The returns were not generated by "hard money lending." Defendants did little or no lending. They borrowed money, issued securities in the form of promissory notes and investment contracts, and sent the money to Annuit Coeptis. Annuit Coeptis forwarded the money to Founders Capital.

e. Defendants were not engaged in "hard money lending." If Defendants loaned money, it was not in amounts as to be a significant source of returns for the investments.

f. The investments were not used by Defendants to purchase real estate. Most, if not
all, of the investment monies were placed with Annuit Coeptis and other companies.
Material Omissions

19. Defendants did not tell potential investors certain information that would be necessary to make other statements not misleading, and that an investor would likely consider as material to a decision to invest with Defendants. Defendants failed to disclose the following material information:

a. That the author of the equity milling capital accumulation plan, C. Rick Koerber, was the subject of an administrative action by the State of Wyoming. The action resulted in a Stipulated Order that forbid future violations of Wyoming Securities law;

b. Information on about Defendants' financial condition or operating history;

c. That some investors, including those related to Defendants, received higher rates of return than other investors;

d. The amount and type of compensation paid to Defendants;

e. That most if not all of the investment money was forwarded to other entities for investment with yet another entity;

f. That the other entities paid higher rates of return than was offered to Defendants

g. That investor money would eventually be forwarded to an entity or entities controlled by Koerber; .!

That Defendants were not registered as agents to sell the securities, as required by the Idaho Uniform Securities Act (2004);

That the securities issued by Defendants were not registered as required by the Idaho Unifonn Securities Act (2004).

20. Beginning at least as early as March, 2006 and continuing at least through July 2007, Defendants other than the Nominal Defendants issued at least 33 unregistered securities to at least 25 investors. The aggregate face amounts of the securities issued is three million one hundred thirty nine thousand four hundred dollars ($3,139,400). Plaintiff believes that Defendants have been and are continuing to issue such securities, and the actual face amount issued in violation of Idaho law is much higher.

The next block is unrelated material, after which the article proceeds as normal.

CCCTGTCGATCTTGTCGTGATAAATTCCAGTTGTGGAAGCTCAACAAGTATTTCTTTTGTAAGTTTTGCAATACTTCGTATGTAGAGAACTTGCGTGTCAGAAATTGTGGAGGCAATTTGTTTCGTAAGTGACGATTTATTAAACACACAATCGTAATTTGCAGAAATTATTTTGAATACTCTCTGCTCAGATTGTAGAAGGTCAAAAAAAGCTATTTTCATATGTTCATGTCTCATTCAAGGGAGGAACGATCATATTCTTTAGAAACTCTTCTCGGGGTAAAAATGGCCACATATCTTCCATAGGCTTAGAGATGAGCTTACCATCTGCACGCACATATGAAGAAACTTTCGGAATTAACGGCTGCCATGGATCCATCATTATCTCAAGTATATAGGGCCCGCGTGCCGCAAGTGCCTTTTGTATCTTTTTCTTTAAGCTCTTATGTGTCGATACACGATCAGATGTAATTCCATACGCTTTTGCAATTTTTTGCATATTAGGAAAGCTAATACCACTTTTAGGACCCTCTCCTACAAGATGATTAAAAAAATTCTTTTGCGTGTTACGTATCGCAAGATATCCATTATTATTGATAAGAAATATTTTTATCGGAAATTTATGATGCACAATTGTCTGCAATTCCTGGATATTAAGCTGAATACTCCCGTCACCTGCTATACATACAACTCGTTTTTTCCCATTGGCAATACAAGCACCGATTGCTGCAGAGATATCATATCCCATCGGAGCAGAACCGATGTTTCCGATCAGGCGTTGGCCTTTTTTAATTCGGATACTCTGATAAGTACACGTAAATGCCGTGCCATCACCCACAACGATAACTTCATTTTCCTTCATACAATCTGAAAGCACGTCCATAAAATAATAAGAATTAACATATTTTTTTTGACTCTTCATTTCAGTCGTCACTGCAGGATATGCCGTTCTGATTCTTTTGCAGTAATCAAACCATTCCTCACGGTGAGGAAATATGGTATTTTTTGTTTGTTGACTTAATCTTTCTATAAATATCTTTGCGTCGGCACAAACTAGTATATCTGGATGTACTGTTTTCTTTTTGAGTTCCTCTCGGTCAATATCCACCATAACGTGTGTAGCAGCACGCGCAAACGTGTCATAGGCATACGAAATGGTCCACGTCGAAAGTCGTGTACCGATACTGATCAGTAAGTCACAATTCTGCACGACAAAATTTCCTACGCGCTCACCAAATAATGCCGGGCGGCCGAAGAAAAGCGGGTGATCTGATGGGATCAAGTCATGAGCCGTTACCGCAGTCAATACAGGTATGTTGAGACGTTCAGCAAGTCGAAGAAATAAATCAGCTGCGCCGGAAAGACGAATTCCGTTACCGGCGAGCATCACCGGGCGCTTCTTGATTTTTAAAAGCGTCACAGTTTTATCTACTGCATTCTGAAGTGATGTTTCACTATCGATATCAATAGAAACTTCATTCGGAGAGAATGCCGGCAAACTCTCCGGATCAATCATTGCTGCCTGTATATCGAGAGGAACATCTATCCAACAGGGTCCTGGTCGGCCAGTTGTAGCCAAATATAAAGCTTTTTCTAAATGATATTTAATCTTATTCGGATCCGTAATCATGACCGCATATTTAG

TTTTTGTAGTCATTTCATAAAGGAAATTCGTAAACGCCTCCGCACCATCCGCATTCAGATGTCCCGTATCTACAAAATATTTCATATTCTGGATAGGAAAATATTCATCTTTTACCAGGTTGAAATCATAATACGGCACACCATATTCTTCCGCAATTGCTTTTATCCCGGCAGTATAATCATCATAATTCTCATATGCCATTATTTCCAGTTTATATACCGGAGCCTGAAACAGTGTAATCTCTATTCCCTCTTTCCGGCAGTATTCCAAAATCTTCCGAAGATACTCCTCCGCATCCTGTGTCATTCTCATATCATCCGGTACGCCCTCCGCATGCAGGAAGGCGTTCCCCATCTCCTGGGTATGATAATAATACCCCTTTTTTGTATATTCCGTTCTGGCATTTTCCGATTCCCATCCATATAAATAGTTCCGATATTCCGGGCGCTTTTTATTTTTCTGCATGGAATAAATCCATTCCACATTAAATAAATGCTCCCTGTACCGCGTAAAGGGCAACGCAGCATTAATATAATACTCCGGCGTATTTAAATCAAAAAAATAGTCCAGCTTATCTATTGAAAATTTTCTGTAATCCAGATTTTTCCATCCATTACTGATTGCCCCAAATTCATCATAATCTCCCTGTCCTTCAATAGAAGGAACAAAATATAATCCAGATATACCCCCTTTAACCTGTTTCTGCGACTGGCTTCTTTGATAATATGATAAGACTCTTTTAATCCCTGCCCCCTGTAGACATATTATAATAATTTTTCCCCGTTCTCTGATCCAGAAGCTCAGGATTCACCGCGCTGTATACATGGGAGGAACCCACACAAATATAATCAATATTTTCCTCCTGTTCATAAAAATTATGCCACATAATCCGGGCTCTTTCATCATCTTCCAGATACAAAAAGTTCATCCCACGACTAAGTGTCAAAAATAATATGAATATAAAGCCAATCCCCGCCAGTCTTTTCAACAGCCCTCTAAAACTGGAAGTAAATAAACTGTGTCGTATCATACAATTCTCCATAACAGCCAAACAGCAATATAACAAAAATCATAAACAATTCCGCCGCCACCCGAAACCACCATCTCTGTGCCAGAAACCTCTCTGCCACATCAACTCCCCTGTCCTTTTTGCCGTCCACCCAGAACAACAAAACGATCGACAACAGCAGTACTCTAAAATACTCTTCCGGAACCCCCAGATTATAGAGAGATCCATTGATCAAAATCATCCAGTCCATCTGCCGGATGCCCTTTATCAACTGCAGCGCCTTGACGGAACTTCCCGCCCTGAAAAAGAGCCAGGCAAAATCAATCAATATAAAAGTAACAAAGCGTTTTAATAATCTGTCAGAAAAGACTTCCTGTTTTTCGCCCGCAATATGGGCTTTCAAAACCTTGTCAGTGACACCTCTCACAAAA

(Fraud -False and Misleading Statements)
21. The allegations of paragraphs 1 through 20 above are real1eged and incorporated herein
as if set forth verbatim.
22. Idaho Code § 30-14-501(2) provides that it is unlawful for any person, directly or indirectly, in connection with the offer, sale or purchase of a security, to make an untrue statement of material fact or omit to state a material fact necessary in order to make the statements made, in the light ofthe circumstances under which they were made, not misleading.

23. Defendants' misrepresentations to prospective investors as set forth in paragraphs 17 and 18 were made in connection with the offer, sale or purchase of securities. Defendants' misrepresentations, as specifically set forth in paragraphs 17 a through f above, were false and misleading, constituting violations of Idaho Code § 30-501(2) as to each misrepresentation to each investor.

24. Defendants' omissions of material facts and failures to disclose to prospective investors as set forth in paragraph 19 were made in connection with the offer, sale or purchase of securities. Defendants' omissions of material facts and failures to disclose, as specifically set forth in paragraphs 19 a through i above, constitute violations of Idaho Code § 30-501(2) as to each omission and failure to disclose to each investor.

(Fraudulent Conduct)

25. The allegations of paragraphs 1 through 20 above are realleged and incorporated herein as if set forth verbatim.

26. Idaho Code § 30-14-501(3) provides that it is unlawful for any person, directly or indirectly, in connection with the offer, sale or purchase of a security, to engage in an act, practice, or course of business which operates or would operate as a fraud or deceit upon any person.

27. Defendants' acts as set forth in paragraphs 1 through 20 were made in connection with the offer, sale or purchase of securities. Their conduct as described in paragraphs 1 through 20 constitutes engaging in transactions, acts, practices, or courses of business which operate or would operate as a fraud or deceit upon investors or prospective investors, in violation of Idaho Code § 30-14-501(3) as to each victim.

COUNT THREE (Unregistered Securities)

28. The allegations of paragraphs 1 through 20 above are realleged and incorporated herein as if set forth verbatim.

29. Defendants issued, sold or offered for sale in Idaho securities in the form of promissory notes and investment contracts. Such securities were not registered with the Department as

required by Idaho Code § 30-14-301.

30. The Defendants' failure to register such securities with the Department constitutes a violation of Idaho Code § 30-14-301.

COUNT FOUR (Failure to Register)

31. The allegations of paragraphs 1 through 20 above are realleged and incorporated herein as if set forth verbatim.
32. Defendants, other than the Nominal Defendants, transacted business in Idaho as broker dealers. No Defendant was registered as a broker-dealer with the Department as required by Idaho Code § 30-14-401(a).